my employee takes over other people’s work — Ask a Manager


A reader writes:

I have a great, well-rounded employee who can do everything asked and be creative when needed to find solutions. The problem is that she sometimes takes over other people’s tasks, saying something like, “Oh, it was just easier from me to do it” or joking that she wanted it done right.

Time after time I’ll see “Jane” working on a project that I assigned to someone else. I’ll also see her staying late to finish work that isn’t due for a week or more down the road. I’ll ask and get the usual, “Oh, I was on a roll so just did it all.” Then she’ll indirectly complain that she’s juggling too many projects. Plus, if someone comes into our department and asks me a question, since I’m the manager, Jane makes it a point to speak first and get out as quick an answer as possible.

Being careful not to offend such a great employee, I’ve talked with her about this before and that didn’t go very well. She listened, then started crying and said she would change their schedule, wouldn’t do anything extra again, etc. However, within 2-3 weeks it was the same as before.

This past week, this escalated when I was talking with my boss about a project I’d been working on Jane was constantly getting interrupting or answering for me. Within a few minutes, she had our boss convinced we should go in a different direction than what I’d been doing, even though she had no involvement in the project. My response was, “I’ve been working on this for 3 weeks. We have 1 day before the client needs the project. Why don’t you take this over, since it sounds like you know how it should be done and get the client what they need?” and I walked out of the room. I shouldn’t have, but I was just too frustrated at yet another interaction like this, this time with my boss involved.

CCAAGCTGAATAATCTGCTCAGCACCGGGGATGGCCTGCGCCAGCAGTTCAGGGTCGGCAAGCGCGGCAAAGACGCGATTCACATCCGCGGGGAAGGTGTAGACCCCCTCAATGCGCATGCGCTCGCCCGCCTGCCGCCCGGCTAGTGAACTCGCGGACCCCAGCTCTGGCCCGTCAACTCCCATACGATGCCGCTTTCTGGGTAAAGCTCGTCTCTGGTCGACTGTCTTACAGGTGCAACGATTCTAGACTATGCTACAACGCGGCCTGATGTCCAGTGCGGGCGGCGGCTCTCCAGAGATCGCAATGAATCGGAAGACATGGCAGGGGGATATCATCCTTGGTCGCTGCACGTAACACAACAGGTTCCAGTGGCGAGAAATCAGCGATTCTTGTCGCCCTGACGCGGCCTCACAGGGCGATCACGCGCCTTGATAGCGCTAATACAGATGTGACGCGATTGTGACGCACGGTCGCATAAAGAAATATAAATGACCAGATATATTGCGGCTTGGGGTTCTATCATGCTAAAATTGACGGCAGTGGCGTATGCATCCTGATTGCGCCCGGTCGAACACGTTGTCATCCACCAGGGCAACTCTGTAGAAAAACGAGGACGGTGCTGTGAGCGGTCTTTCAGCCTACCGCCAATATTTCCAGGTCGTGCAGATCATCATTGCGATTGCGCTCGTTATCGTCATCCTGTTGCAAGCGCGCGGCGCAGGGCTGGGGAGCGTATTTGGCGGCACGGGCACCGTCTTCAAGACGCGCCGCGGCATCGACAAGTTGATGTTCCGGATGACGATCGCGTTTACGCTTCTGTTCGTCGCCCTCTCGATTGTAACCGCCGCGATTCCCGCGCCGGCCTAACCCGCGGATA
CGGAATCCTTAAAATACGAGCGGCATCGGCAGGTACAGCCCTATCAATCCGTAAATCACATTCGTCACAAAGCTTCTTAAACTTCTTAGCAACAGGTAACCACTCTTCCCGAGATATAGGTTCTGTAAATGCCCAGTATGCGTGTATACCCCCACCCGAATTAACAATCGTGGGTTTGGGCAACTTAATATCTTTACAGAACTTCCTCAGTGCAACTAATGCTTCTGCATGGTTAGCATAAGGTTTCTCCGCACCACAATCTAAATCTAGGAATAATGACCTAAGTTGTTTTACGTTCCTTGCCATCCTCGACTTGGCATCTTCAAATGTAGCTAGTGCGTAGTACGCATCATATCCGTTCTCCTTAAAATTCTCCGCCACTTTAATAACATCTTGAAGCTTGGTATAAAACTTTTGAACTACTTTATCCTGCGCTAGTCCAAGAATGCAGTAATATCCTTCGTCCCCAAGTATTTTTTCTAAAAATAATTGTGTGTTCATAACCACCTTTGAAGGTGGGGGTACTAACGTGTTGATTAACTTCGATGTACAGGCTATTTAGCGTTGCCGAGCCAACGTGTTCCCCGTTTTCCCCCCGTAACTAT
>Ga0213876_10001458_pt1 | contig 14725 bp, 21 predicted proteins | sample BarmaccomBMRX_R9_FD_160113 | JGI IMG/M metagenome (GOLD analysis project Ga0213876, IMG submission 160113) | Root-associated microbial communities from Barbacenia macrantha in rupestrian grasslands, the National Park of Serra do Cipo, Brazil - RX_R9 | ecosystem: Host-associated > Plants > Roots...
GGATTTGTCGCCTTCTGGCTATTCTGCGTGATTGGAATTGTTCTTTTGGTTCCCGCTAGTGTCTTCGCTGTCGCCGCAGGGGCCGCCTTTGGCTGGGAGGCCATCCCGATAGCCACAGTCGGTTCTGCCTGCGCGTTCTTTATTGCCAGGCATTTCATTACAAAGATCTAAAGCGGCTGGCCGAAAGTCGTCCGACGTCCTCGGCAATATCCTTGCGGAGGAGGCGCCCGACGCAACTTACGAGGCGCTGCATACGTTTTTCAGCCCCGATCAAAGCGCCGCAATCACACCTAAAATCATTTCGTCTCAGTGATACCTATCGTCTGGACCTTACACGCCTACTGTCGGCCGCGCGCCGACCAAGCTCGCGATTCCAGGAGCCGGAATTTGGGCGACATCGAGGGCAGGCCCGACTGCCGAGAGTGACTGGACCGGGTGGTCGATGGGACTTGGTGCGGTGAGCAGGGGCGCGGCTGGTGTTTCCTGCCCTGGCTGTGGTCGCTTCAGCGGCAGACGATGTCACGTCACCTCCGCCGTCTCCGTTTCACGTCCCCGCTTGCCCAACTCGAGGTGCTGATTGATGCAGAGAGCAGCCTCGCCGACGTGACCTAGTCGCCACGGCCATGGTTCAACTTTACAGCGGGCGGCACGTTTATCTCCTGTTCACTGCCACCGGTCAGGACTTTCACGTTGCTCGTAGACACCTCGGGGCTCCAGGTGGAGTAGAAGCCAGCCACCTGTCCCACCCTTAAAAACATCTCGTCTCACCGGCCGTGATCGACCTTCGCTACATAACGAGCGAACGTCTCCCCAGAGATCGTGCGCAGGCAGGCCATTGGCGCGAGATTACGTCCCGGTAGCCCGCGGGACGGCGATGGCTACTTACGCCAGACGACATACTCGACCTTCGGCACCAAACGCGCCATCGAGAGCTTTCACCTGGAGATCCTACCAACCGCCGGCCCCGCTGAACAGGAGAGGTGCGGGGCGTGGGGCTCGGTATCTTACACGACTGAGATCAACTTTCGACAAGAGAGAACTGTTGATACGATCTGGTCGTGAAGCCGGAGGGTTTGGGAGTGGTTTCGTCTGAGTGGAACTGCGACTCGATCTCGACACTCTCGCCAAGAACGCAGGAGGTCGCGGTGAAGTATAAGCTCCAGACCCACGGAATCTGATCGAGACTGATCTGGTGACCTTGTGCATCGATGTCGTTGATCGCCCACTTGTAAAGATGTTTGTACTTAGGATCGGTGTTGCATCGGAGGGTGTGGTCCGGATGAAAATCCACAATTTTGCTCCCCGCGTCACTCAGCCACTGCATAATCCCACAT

The rest of the day, Jane kept saying, “I just don’t know where to start, this is all due tomorrow.” I left early for the day so I couldn’t help. I know that’s a bad manager move, but I really wanted her to understand and feel the ramifications of her actions. The following day, when the project was due, she called in sick with a migraine. We used the work I had done, and when she came in the day after, she acted like nothing had happened.

What’s your advice?

I answer this question over at Inc. today, where I’m revisiting letters that have been buried in the archives here from years ago (and sometimes updating/expanding my answers to them). You can read it here.



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